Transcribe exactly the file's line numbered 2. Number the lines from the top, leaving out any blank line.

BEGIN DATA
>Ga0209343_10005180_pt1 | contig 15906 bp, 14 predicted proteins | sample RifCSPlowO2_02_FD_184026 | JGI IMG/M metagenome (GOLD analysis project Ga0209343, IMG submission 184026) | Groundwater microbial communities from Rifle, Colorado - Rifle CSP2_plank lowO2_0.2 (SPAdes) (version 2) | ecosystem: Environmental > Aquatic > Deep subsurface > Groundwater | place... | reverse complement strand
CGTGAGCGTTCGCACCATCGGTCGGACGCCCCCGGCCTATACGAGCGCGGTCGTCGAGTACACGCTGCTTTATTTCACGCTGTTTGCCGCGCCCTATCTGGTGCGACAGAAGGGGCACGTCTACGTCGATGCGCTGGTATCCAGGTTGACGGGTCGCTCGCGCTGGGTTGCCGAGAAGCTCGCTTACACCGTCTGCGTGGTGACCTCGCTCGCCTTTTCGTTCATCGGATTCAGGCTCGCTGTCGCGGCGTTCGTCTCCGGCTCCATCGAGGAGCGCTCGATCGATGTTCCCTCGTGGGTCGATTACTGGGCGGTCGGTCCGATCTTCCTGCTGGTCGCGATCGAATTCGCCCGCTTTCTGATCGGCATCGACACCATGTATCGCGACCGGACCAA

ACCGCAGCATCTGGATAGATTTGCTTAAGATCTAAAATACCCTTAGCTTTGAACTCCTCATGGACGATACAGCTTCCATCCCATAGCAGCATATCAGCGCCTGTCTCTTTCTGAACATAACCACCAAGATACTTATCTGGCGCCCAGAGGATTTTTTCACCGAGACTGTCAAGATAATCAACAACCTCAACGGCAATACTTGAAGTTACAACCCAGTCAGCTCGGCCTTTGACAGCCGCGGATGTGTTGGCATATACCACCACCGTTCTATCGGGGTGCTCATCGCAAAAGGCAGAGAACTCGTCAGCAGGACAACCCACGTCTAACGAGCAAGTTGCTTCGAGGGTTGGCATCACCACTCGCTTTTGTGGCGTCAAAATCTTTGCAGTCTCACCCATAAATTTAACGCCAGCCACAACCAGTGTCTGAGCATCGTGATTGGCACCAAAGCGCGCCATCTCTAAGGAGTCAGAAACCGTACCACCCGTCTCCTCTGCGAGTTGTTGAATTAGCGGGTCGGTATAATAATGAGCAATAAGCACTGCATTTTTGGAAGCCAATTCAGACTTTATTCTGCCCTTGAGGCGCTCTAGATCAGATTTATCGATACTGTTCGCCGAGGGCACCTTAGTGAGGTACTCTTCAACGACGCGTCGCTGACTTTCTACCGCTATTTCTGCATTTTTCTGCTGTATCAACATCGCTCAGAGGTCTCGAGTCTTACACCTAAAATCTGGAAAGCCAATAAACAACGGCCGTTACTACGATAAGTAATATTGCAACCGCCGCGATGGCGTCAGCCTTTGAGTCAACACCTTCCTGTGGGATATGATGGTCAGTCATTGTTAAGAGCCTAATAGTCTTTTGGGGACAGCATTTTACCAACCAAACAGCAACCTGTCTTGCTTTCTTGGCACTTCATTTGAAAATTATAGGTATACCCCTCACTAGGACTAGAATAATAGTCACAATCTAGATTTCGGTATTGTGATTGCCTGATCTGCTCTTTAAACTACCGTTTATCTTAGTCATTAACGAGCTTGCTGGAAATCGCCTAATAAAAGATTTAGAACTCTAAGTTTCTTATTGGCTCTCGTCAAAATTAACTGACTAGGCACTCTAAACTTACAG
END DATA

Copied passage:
CGTGAGCGTTCGCACCATCGGTCGGACGCCCCCGGCCTATACGAGCGCGGTCGTCGAGTACACGCTGCTTTATTTCACGCTGTTTGCCGCGCCCTATCTGGTGCGACAGAAGGGGCACGTCTACGTCGATGCGCTGGTATCCAGGTTGACGGGTCGCTCGCGCTGGGTTGCCGAGAAGCTCGCTTACACCGTCTGCGTGGTGACCTCGCTCGCCTTTTCGTTCATCGGATTCAGGCTCGCTGTCGCGGCGTTCGTCTCCGGCTCCATCGAGGAGCGCTCGATCGATGTTCCCTCGTGGGTCGATTACTGGGCGGTCGGTCCGATCTTCCTGCTGGTCGCGATCGAATTCGCCCGCTTTCTGATCGGCATCGACACCATGTATCGCGACCGGACCAA